Monthly Archives: April 2016

Location Services

One type of online or app-based marketing and promotion that may or may not be practical for your home-based business is what are known as “location services,” a catchall term for several different types of mobile device apps that use the geographical location of the device to identify businesses nearby, typically grouped by category. For most home businesses, these kinds of apps are not entirely relevant, but we feel you should have a passing familiarity with at least some of them.

Yelp! is a website and complementary smartphone app that functions as a combination local directory and user review site. Not only does it let users find businesses by ZIP code or by using the location of the mobile device, it also lets users add reviews. Yelp! also lets users check in at locations, tell friends where they are, and add comments. Perhaps most helpful for finding restaurants, bars, drug stores, gas stations, and other such places when traveling, it can also function as the Yellow Pages once did. AroundMe is another app that works in a similar way (actually AroundMe was the first app to use Google’s location-aware API). There is also Google Maps of course, which, if you zoom in close enough, shows local businesses. Again, unless you have a retail location, that may not be entirely relevant.

Foursquare is another app that determines the user’s geographic location and suggests nearby businesses. Users can upload reviews or tips concerning that business. Foursquare used to have a “check-in” feature, but spun that off into a separate app called Swarm. (Facebook has a similar feature.) Some businesses have run Foursquare-centric promotions, and the company offers various options for businesses. Truthfully, through, most individuals and businesses stick to Facebook these days, for better or worse.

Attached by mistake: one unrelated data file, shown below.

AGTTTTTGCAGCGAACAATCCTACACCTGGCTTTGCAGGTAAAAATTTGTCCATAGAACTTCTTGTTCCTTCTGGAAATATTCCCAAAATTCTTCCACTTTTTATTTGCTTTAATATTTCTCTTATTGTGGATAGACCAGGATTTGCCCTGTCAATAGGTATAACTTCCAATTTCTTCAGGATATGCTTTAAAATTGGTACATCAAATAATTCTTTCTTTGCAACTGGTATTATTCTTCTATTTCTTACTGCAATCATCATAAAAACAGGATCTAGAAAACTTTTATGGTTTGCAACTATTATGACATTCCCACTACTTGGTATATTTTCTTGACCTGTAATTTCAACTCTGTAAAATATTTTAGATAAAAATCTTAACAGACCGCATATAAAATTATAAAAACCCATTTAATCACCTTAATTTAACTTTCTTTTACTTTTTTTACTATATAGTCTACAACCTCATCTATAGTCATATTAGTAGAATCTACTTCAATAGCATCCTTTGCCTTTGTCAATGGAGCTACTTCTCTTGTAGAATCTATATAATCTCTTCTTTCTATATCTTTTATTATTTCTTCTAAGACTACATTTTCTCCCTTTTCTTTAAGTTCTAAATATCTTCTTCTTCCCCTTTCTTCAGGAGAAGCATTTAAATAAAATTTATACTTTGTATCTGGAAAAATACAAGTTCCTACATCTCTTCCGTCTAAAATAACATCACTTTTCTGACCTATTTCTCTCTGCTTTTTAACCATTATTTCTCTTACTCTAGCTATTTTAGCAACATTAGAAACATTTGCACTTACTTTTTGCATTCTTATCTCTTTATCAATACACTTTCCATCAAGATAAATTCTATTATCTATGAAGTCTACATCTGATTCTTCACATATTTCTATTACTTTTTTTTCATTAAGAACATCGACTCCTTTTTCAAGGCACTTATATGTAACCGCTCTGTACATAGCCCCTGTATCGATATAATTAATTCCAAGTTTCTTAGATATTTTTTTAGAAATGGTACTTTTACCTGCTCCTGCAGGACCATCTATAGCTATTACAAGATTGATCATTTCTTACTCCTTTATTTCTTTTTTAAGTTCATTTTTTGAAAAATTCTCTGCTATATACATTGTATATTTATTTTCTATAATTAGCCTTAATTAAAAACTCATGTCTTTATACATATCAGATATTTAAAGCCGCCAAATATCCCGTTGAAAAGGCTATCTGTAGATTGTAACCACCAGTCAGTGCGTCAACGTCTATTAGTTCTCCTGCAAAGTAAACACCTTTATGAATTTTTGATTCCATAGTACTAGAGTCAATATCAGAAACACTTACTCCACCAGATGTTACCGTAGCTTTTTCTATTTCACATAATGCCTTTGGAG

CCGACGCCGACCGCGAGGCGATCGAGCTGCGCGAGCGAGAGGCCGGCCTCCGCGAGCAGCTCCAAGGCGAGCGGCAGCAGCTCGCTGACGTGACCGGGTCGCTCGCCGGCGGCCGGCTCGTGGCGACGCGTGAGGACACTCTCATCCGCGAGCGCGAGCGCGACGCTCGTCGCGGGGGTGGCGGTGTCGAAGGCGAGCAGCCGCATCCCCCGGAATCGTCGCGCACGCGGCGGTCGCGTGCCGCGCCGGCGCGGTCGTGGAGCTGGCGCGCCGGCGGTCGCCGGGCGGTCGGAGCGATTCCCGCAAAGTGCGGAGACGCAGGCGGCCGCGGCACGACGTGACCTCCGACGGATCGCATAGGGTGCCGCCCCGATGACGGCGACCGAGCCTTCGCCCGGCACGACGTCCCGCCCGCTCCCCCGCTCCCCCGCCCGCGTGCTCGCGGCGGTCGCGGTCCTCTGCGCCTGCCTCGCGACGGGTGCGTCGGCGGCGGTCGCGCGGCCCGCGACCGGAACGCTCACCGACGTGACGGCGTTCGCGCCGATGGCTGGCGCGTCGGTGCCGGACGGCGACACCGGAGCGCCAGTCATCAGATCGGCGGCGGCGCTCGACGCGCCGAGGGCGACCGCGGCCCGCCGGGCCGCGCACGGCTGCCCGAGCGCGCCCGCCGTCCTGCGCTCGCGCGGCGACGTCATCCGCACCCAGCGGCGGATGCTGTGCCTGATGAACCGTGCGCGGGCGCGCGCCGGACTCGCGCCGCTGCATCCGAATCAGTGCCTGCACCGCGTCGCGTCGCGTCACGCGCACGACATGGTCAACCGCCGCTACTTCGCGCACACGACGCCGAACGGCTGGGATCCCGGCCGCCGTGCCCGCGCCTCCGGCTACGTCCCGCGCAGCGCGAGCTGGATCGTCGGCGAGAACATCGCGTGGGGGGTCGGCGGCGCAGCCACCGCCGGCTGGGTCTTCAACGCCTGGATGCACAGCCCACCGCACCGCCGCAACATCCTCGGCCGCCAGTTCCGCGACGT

If you are a service-based business—like a writer, designer, photographer, etc.—and don’t have a physical location (or at least not one that you want people showing up at) you can still be listed on these services. If you search “freelance designer” on Yelp!, for example, you will get listings (and reviews). So these kinds of location service apps may not be entirely irrelevant.

New Social Media Platforms

For the past couple of weeks, we have been looking at social media for the home-based business, concentrating on the Big Three (for now): Twitter, Facebook, and LinkedIn.

There are other social media channels, such as Pinterest, a site where you share content that interests you in some way, and Instagram, a photo- and video-sharing site/smartphone app (owned by Facebook). Then there is SnapChat, and new sites are emerging all the time.

It is impossible to be active on all of them at the same time and still have time to do productive work, but picking the top two or maybe three social media platforms is the better strategy. The key is to pick those social media channels that are likely to reach your intended target audience. It may be LinkedIn, it may be Facebook—or it may not be any online social media at all.

Moving Pictures